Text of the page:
°This is an observational study of a monsoon depression during its westward passage across India. We present a study based on available conventional radiosonde rawinsonde pilot balloon and commercial aircraft wind reports during August, 1968. Besides showing conventional analysis of the motion and thermal fields, we also show a number of vertical structure diagrams. The important findings of the observational study are that the horizontal scale of the depression is about 2000 km, the vertical scale about 10 km, its westward speed of motion about 5° longitude /day. The monsoon depression is an intense closed vortex that has horizontal wind speeds of about 10 to 15 mps and its closed circulation extends to about 9 km in the vertical. A narrow vertical tube of cyclonic vorticity with a horizontal scale≈1000 km and extending up to 9 km is a characteristic feature of this circulation. This depresson formed over the northern part of the Bay of Bengal and dissipated over the Arabian Sea. The vortex has a very well defined cold core in the lower troposphere and a warm core above 500mb. To the west of the cold core there exists a very intense warm core in the lower troposphere. The intense warm core is a con-sequence of advection of desert air by the storm circulation. Vertical motions show rising motion west of i.e., ahead of the trough line and descending motion to the rear. The westward motion of the monsoon depression is related to intense low level convergence in the region of the strongest ascending motion. In this region rainfall rates exceed 10cm/24 hrs during the passage of the disturbance. The analysis and observational structure derived in this study is examined in a second part of this paper, where the dynamics, energetics, and numerical prediction aspects are stressed.
The time change in position and size of cumulus clouds formed periodically in the lee of an island was measured by the stereophotogrammetric method. It was found that the observed cloud interval was different from the cloud interval calculated with the occurrence period of the individual cloud. The mechanism for the difference was discussed.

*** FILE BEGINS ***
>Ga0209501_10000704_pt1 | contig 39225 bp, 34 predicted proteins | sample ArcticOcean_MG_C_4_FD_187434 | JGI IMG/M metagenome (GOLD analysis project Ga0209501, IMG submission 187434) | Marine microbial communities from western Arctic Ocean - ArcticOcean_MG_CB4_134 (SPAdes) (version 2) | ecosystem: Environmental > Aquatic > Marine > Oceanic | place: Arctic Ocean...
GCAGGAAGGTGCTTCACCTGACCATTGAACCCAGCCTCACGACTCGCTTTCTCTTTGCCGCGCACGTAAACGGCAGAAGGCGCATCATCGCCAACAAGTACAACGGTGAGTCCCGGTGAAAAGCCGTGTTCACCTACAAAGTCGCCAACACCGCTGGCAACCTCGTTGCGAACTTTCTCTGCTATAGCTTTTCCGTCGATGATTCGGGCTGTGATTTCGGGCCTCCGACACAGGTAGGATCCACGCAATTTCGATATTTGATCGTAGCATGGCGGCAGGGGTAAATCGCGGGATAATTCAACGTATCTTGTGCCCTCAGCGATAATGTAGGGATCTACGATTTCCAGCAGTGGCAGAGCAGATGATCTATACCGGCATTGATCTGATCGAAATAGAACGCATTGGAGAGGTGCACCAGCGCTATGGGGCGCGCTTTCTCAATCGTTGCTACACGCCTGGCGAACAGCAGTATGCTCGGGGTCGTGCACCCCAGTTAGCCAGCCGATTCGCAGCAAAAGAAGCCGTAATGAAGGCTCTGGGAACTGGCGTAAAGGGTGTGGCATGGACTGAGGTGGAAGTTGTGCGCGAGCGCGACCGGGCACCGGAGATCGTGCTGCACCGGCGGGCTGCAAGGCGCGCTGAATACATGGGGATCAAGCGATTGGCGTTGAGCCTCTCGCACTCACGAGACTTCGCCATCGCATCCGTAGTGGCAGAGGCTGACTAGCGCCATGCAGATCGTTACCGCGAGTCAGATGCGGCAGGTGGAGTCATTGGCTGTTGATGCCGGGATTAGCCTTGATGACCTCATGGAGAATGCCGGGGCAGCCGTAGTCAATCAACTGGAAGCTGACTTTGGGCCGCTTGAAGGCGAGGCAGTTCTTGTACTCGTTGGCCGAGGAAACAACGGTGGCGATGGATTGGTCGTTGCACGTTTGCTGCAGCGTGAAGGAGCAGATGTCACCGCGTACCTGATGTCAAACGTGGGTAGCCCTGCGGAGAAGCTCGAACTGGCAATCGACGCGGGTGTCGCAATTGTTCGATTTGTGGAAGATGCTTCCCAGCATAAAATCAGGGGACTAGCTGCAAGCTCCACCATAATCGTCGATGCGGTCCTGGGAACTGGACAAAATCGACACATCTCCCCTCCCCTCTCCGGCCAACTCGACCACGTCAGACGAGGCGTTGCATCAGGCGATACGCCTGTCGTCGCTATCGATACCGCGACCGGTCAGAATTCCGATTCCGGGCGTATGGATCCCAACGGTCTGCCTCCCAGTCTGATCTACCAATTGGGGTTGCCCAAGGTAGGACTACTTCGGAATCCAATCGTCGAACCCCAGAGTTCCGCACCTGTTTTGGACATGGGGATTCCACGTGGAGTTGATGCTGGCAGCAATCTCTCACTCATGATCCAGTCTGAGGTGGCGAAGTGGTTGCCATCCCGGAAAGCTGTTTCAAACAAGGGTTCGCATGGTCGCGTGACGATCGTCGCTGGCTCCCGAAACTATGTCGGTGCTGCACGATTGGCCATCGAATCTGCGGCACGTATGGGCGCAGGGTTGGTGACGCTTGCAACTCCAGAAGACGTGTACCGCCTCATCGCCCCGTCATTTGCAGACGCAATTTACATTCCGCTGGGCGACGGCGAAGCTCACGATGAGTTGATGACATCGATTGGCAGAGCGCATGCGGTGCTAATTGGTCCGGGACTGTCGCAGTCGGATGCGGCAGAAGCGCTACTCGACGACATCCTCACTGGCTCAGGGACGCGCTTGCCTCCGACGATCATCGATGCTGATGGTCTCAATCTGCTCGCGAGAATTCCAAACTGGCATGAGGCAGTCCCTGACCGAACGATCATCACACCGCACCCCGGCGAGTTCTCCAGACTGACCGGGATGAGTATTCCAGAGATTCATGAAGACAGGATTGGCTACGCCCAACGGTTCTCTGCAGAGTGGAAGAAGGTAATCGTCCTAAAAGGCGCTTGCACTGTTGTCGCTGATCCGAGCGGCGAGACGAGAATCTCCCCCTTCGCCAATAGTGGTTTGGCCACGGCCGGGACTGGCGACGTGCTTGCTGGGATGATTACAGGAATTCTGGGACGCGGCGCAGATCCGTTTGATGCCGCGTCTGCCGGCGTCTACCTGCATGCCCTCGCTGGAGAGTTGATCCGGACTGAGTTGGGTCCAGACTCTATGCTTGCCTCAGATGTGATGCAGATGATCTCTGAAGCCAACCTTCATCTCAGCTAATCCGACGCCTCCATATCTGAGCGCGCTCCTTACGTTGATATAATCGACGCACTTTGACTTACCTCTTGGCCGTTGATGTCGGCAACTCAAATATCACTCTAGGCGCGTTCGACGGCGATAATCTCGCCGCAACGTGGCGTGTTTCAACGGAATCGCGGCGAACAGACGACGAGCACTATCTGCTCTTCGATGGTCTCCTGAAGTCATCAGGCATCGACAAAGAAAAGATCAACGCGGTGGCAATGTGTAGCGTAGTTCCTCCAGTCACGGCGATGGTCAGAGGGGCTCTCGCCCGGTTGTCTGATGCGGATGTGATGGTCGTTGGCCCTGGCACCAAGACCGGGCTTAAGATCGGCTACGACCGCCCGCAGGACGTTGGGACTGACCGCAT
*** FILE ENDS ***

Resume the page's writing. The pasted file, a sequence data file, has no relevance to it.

In this paper an investigation is made of the non-linear effects on mesoscale convection, It is shown that the temperature dependence of viscosity and conductivity may only have a marginal effect on the character of the convective cells. Both open and closed type cells are investigated and it is shown that those of the first type can be more efficient in carrying the heat flux than the second for certain types of boundary conditions.
In their previous paper, the authors (1973a, 1973b) analyzed the seasonal variation of infant mortality during 1961-67 by the Census Method II X-11 and found that the death peak has tangibly declined in winter, whereas the summer hill has been getting relatively higher. In the present report, they want to present results of their new investigation: Is this phenomenon an omnipresent one in Japan or confined to some parts of the country? The variation of the seasonal component of the death rate isolated by the X-11 method is considered as the real seasonal variation of infant mortality. It is thus found that during 1968-72 the death rate has got considerably moderate on the whole in all parts of the country, that such moderation has been particularly remarkable in highly urbanized regions, such as Tokyo, Aichi, Osaka, Hiroshima and Fukuoka, and that two peaks in winter and summer have become nearly equal to each other. Such lowering of the winter upcurve appears to have come from the recent improvement of room heating in the cold months. The relative prominence of the summer hill, however, cannot be explained so easily as the lowering of the winter summit. In recent years. mortality has visibly declined due to the development of medical science and technology, the marked improvement of living conditions and other favorable factors, but there still remains some causes for morbidity and mortality which cannot be eliminated completely, including some severe environmental elements like cold in winter and heat in summer. This is the very reason why deaths invariably increase in the cold and hot months.